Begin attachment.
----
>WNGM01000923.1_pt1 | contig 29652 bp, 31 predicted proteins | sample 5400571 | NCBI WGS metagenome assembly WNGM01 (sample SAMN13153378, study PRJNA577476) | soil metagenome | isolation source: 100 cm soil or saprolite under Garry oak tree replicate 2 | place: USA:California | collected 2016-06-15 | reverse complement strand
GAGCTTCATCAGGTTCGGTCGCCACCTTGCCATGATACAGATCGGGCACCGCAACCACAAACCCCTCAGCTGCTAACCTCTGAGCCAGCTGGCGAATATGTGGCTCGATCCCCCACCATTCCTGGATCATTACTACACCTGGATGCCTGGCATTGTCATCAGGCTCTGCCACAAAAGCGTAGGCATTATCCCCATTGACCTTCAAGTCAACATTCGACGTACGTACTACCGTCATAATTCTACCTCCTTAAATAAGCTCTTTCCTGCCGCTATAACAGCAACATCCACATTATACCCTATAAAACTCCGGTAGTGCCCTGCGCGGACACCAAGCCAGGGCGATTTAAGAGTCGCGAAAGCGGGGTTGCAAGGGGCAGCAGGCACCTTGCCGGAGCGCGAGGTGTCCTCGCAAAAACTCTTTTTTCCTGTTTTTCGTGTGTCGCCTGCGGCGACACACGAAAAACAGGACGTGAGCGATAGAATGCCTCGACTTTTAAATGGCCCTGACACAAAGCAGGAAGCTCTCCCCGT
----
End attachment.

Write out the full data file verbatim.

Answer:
>WNGM01000923.1_pt1 | contig 29652 bp, 31 predicted proteins | sample 5400571 | NCBI WGS metagenome assembly WNGM01 (sample SAMN13153378, study PRJNA577476) | soil metagenome | isolation source: 100 cm soil or saprolite under Garry oak tree replicate 2 | place: USA:California | collected 2016-06-15 | reverse complement strand
GAGCTTCATCAGGTTCGGTCGCCACCTTGCCATGATACAGATCGGGCACCGCAACCACAAACCCCTCAGCTGCTAACCTCTGAGCCAGCTGGCGAATATGTGGCTCGATCCCCCACCATTCCTGGATCATTACTACACCTGGATGCCTGGCATTGTCATCAGGCTCTGCCACAAAAGCGTAGGCATTATCCCCATTGACCTTCAAGTCAACATTCGACGTACGTACTACCGTCATAATTCTACCTCCTTAAATAAGCTCTTTCCTGCCGCTATAACAGCAACATCCACATTATACCCTATAAAACTCCGGTAGTGCCCTGCGCGGACACCAAGCCAGGGCGATTTAAGAGTCGCGAAAGCGGGGTTGCAAGGGGCAGCAGGCACCTTGCCGGAGCGCGAGGTGTCCTCGCAAAAACTCTTTTTTCCTGTTTTTCGTGTGTCGCCTGCGGCGACACACGAAAAACAGGACGTGAGCGATAGAATGCCTCGACTTTTAAATGGCCCTGACACAAAGCAGGAAGCTCTCCCCGT